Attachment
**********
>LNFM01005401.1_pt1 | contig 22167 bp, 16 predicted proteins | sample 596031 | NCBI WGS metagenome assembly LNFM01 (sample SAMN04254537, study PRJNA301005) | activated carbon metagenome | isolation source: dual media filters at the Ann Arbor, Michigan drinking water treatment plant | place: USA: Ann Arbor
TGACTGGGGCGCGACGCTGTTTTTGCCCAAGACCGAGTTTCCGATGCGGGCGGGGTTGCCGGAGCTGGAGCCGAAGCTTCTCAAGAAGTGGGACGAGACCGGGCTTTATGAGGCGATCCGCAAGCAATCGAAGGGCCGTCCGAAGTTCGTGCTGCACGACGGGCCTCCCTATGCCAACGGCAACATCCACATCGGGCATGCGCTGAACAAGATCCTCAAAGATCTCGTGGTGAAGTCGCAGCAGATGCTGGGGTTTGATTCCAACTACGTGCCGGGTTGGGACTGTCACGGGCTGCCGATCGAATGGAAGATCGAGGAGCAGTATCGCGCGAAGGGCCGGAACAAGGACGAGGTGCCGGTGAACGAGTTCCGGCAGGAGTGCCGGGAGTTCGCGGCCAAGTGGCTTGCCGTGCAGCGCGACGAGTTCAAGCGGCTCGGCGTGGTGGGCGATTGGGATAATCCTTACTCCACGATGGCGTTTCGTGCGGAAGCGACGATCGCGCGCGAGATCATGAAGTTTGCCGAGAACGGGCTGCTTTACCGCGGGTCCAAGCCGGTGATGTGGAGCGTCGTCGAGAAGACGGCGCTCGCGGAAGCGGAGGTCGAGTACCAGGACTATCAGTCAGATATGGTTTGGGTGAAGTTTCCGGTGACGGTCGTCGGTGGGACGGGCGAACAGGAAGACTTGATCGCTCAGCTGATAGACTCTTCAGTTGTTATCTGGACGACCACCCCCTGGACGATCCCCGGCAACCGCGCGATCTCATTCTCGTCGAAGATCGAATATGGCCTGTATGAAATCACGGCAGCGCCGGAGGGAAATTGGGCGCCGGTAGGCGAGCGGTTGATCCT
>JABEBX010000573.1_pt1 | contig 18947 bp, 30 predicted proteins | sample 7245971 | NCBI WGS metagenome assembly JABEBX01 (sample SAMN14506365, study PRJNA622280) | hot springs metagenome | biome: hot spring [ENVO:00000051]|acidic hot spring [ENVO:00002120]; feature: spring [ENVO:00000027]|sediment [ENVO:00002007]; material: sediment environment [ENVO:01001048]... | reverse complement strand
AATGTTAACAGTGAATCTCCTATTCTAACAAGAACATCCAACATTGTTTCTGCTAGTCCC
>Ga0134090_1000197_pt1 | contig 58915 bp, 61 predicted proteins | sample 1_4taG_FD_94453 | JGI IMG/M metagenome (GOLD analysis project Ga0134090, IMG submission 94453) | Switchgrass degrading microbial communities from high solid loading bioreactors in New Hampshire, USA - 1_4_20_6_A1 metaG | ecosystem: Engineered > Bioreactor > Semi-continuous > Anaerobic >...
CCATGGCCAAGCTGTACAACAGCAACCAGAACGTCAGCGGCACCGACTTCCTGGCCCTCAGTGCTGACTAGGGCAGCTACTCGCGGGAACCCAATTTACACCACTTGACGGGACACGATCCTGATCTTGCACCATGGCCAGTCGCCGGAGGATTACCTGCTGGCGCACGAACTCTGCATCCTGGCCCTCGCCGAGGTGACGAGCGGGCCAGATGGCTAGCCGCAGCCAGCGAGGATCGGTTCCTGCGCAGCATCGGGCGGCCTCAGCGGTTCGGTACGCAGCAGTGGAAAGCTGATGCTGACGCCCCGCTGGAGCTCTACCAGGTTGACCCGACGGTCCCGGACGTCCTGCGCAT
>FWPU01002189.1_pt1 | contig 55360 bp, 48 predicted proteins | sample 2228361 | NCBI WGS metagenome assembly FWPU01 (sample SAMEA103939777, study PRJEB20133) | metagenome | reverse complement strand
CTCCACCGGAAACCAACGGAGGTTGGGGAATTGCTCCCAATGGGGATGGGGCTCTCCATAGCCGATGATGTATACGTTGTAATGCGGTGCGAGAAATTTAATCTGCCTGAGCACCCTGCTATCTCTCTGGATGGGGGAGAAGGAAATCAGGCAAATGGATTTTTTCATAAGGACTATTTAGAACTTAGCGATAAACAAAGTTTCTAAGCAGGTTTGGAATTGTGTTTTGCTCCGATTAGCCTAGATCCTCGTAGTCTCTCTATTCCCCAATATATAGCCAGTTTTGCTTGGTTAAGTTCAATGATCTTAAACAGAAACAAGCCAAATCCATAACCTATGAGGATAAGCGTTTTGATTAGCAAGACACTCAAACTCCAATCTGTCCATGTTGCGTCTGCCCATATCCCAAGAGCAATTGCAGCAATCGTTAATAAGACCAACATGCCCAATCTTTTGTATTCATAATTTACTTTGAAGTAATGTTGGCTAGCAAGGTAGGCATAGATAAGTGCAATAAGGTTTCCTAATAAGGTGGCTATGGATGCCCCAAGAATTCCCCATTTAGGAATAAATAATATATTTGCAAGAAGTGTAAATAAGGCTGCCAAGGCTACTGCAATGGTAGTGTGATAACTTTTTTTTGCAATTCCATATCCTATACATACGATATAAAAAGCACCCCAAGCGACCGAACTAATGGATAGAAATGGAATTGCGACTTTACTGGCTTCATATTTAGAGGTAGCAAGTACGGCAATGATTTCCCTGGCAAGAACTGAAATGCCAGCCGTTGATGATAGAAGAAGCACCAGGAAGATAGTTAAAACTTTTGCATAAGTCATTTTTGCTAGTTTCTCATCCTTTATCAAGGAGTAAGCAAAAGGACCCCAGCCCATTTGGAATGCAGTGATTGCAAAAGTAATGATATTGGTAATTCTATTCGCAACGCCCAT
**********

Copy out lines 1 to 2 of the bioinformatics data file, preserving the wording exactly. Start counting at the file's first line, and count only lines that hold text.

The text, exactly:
>LNFM01005401.1_pt1 | contig 22167 bp, 16 predicted proteins | sample 596031 | NCBI WGS metagenome assembly LNFM01 (sample SAMN04254537, study PRJNA301005) | activated carbon metagenome | isolation source: dual media filters at the Ann Arbor, Michigan drinking water treatment plant | place: USA: Ann Arbor
TGACTGGGGCGCGACGCTGTTTTTGCCCAAGACCGAGTTTCCGATGCGGGCGGGGTTGCCGGAGCTGGAGCCGAAGCTTCTCAAGAAGTGGGACGAGACCGGGCTTTATGAGGCGATCCGCAAGCAATCGAAGGGCCGTCCGAAGTTCGTGCTGCACGACGGGCCTCCCTATGCCAACGGCAACATCCACATCGGGCATGCGCTGAACAAGATCCTCAAAGATCTCGTGGTGAAGTCGCAGCAGATGCTGGGGTTTGATTCCAACTACGTGCCGGGTTGGGACTGTCACGGGCTGCCGATCGAATGGAAGATCGAGGAGCAGTATCGCGCGAAGGGCCGGAACAAGGACGAGGTGCCGGTGAACGAGTTCCGGCAGGAGTGCCGGGAGTTCGCGGCCAAGTGGCTTGCCGTGCAGCGCGACGAGTTCAAGCGGCTCGGCGTGGTGGGCGATTGGGATAATCCTTACTCCACGATGGCGTTTCGTGCGGAAGCGACGATCGCGCGCGAGATCATGAAGTTTGCCGAGAACGGGCTGCTTTACCGCGGGTCCAAGCCGGTGATGTGGAGCGTCGTCGAGAAGACGGCGCTCGCGGAAGCGGAGGTCGAGTACCAGGACTATCAGTCAGATATGGTTTGGGTGAAGTTTCCGGTGACGGTCGTCGGTGGGACGGGCGAACAGGAAGACTTGATCGCTCAGCTGATAGACTCTTCAGTTGTTATCTGGACGACCACCCCCTGGACGATCCCCGGCAACCGCGCGATCTCATTCTCGTCGAAGATCGAATATGGCCTGTATGAAATCACGGCAGCGCCGGAGGGAAATTGGGCGCCGGTAGGCGAGCGGTTGATCCT